Turn Your Blogging Habit into Gold

Tips for getting lucrative freelance blogging gigs

Jackie Dana
Dec 15, 2019 · 4 min read

Most writers want to spin their words into gold. The trick is finding a way to make that happen.

Writing for company blogs is a great way to get paid while flexing your writing muscles and building your portfolio.

Most large companies (and even small businesses) use blogs for marketing purposes as well as to educate current and future customers. Many of these companies turn to freelance bloggers to help fill out their content calendar. Best of all, there are thousands of these company blogs, so there’s a never-ending demand for good content.

Over the years I’ve written lots of these articles for companies, and I currently manage a blog for a tech company. That means I’ve learned a thing or two about how to catch the eye of editors and content managers.

Let’s explore how you can get hired as a freelance blogger.

How to find freelance blogging opportunities

The first step is finding gigs that are right up your alley.

Many companies will seek freelancers in one of the following ways:

  • Put out a request for content on their site (look in the menu or footer for a “jobs” link)
  • List a freelance position on writing sites, Twitter, LinkedIn, etc.
  • Work through a marketing or PR agency
  • Post in freelance, copywriter, or marketing groups on Facebook
  • Ask for recommendations from writers they’re currently using or have worked with in the past

To boost your chances of finding blogging gigs, join groups like the Cult of Copy Job Board, and review listings at freelance/remote working sites like Authentic Jobs and We Work Remotely. (Personally, I would avoid sites like Upwork since they don’t typically have gigs that pay well.)

And don’t underestimate the value of networking to meet fellow writers as well as businesses that may be on the hunt for freelancers.

You can also submit a pitch directly to companies you respect and would like to write for.

Make a good impression

Keep in mind that most content managers and editors will get dozens of applications, and most will receive additional, unsolicited pitches on a daily basis.

You need to write an attention-getting pitch that they won’t delete right away.

To start with, be sure to do your research. Review the company’s website, learn about their products/services, and if possible, identify the person who manages the blog.

When you send your pitch, be sure you demonstrate your professionalism and respect for the content manager’s time. Show that you made the effort to learn about the company and show how your content is a good fit for them.

How to craft a great pitch

Now you’re ready to make contact.

  • Review the company’s existing blog. Familiarize yourself with the kind of content they publish. Some blogs are very internally-focused on the company’s products or services. Others are much more broadly focused and touch on a number of topics they consider useful for their customers.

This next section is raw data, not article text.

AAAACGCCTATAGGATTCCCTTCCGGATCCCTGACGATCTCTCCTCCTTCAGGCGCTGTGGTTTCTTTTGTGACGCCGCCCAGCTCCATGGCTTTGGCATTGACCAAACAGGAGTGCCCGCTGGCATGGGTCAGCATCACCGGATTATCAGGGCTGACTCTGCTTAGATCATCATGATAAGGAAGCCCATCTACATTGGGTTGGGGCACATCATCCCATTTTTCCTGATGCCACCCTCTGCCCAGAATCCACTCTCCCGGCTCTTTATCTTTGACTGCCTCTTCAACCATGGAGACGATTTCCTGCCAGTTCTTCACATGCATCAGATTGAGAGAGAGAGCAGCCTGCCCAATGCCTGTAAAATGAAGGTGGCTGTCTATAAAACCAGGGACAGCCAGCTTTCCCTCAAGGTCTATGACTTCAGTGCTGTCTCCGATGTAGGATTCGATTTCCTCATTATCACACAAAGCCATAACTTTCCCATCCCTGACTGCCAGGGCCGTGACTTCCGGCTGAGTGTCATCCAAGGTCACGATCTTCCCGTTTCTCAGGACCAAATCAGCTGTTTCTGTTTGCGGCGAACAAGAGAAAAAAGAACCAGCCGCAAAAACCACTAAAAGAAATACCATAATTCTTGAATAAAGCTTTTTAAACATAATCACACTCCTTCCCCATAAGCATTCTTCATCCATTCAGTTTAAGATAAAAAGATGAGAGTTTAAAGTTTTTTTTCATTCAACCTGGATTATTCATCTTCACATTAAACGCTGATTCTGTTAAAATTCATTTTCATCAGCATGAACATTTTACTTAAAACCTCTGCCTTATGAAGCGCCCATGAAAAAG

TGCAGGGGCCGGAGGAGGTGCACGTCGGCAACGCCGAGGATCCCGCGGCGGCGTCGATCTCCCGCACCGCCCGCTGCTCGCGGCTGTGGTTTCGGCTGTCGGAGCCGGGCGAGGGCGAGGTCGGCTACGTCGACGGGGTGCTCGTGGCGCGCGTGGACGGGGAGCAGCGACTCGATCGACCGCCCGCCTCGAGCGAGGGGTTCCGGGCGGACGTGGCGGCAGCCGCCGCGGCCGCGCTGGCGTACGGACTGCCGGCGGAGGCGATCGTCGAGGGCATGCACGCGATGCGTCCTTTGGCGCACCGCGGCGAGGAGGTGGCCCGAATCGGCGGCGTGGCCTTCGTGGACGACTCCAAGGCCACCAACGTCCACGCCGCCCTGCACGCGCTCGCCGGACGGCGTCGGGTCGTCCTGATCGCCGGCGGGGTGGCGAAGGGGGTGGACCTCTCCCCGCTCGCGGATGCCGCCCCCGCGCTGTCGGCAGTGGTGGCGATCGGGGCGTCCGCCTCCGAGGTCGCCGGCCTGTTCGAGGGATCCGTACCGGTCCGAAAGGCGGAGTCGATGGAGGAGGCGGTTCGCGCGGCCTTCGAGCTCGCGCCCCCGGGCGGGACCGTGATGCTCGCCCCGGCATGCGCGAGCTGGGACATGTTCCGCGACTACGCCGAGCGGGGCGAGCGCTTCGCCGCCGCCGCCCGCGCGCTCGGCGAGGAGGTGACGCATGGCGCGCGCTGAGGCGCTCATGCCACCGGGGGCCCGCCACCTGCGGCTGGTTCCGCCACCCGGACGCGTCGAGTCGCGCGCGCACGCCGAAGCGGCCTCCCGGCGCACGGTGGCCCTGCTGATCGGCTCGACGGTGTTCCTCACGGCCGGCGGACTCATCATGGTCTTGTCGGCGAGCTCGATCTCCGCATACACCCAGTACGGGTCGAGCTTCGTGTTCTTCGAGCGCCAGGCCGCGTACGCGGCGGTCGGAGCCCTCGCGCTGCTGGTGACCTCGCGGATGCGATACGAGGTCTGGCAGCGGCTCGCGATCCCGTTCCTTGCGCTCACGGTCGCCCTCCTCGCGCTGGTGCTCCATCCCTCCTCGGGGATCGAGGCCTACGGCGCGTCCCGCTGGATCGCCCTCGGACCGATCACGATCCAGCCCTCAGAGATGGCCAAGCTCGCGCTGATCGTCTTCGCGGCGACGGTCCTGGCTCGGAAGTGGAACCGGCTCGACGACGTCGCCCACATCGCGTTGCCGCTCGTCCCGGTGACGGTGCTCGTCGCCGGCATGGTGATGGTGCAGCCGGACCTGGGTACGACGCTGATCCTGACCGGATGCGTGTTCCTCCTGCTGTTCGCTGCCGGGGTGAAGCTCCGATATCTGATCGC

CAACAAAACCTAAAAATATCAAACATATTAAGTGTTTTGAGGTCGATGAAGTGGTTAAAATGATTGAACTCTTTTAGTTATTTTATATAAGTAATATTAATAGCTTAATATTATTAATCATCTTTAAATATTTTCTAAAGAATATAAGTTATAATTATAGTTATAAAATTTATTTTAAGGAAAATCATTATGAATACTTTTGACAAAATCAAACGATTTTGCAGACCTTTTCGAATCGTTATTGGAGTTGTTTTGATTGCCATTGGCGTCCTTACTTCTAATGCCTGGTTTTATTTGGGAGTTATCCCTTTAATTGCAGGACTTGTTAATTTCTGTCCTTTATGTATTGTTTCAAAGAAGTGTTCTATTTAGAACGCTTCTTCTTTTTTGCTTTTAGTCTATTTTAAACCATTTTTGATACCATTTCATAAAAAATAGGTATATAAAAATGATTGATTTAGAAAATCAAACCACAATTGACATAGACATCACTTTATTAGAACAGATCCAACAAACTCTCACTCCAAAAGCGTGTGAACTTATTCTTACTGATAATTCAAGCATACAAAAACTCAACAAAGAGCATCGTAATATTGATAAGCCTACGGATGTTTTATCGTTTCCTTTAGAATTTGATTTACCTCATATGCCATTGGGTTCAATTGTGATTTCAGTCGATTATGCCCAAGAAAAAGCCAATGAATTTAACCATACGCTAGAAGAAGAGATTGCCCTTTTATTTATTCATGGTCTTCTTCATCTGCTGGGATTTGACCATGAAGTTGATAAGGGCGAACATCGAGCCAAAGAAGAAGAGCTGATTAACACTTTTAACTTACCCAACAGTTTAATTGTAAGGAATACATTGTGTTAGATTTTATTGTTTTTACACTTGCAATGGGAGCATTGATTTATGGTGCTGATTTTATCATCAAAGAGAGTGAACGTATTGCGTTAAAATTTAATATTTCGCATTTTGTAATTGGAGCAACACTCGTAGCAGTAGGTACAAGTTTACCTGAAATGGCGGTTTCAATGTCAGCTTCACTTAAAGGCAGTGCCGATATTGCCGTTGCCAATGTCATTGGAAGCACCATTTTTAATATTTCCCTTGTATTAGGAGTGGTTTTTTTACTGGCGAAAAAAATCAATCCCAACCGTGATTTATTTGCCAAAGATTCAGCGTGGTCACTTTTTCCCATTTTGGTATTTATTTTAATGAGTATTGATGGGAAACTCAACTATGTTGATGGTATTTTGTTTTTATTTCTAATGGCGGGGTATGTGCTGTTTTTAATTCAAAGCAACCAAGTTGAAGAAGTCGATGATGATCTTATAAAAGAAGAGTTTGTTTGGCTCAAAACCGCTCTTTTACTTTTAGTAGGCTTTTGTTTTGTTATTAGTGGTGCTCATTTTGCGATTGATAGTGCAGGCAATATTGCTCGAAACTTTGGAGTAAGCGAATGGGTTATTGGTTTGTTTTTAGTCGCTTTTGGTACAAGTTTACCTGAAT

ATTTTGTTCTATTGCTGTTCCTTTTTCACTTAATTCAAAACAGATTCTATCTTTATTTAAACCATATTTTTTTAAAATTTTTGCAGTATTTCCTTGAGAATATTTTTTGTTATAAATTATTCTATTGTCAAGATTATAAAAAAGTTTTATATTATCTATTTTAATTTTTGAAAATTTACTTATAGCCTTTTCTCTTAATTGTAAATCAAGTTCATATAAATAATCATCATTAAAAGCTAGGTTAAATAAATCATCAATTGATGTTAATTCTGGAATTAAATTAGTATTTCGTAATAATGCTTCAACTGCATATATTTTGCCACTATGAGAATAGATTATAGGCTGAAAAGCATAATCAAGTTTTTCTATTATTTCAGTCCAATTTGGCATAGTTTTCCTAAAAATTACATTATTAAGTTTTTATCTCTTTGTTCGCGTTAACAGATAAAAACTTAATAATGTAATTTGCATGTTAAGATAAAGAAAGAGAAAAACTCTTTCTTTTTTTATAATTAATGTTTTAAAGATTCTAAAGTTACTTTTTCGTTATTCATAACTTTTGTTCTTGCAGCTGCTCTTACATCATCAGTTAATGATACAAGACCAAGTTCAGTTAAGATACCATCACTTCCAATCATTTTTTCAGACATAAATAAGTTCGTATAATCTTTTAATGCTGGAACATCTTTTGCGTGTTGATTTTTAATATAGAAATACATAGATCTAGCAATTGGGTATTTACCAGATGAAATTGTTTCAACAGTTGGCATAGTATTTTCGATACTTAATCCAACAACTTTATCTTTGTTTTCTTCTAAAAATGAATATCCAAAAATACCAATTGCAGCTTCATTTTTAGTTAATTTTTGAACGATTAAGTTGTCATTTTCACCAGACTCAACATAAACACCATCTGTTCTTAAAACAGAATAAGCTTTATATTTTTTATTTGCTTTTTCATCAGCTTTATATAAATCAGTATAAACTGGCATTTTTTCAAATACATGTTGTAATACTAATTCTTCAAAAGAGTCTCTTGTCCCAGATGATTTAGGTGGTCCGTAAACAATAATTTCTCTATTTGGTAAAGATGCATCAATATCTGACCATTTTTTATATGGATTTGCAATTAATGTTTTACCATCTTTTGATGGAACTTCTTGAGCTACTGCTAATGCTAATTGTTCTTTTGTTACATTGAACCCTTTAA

• Are you a good fit? Make sure your knowledge, background, and interests match the company’s content.
  • Always make it easy for the content manager/editor to review your qualifications. Provide a resume, a link to your LinkedIn profile, and your portfolio (and if you don’t have all three, get to work!). If possible, also include links to articles that show you can write the kind of content the company is looking for.
  • Write custom pitches for each and every company. Some professional copywriters and bloggers recommend sending out mass pitches, casting a wide net. But sending out 100s of pitches means that you’re going to use a boilerplate email. And an experienced content manager will toss those emails without a second thought.
  • Keep the email concise and to the point, but not so short that you omit important details. Don’t write a novel — say what you need to say and nothing more.
  • Proofread your email. You might think this goes without saying, but you’d be surprised at how many people have emails full of typos. And for a writing job, errors will sabotage your chances.

A few things to avoid

As someone who has read hundreds of these emails, here are a few things that I promise will torpedo your chances of writing for the company.

  • Don’t spell the company’s name wrong. That’s going to be an instant “no thank you.”
  • Avoid offering free content just to get your foot in the door or for ‘exposure.’ Doing so reeks of desperation and suggests you don’t value your own work. It also puts the company in a difficult position if they pay other writers.
  • Be careful not to use the wrong name or title of the content manager, which demonstrates poor research skills.
  • Don’t use personal contact channels unless otherwise directed. It’s not appropriate to reach out to the content manager on their personal blog, using their personal email address, or via Facebook message. (Twitter and LinkedIn are usually safe, though.)
  • Never badger your blog contact. If they feel harassed, they’re going to ignore your emails completely.

Go forth and pitch!

Even if you’re a new writer, there’s no reason to give freelance blogging a shot. You have to start somewhere, and there’s no better way to build out your portfolio as well as improve your writing skills. Even if your goal is to write the great American novel, writing blogs for clients is a great way to hone your writing.

Choosing the Right Path

Stories about education, careers, freelancing, and following your passion in an uncertain economy.

Jackie Dana

Written by

Freelance writer, editor, and author who believes in the power of dreams. Former university academic and career advisor. Find me at jackiedana.com.

Choosing the Right Path

Stories about education, careers, freelancing, and following your passion in an uncertain economy.

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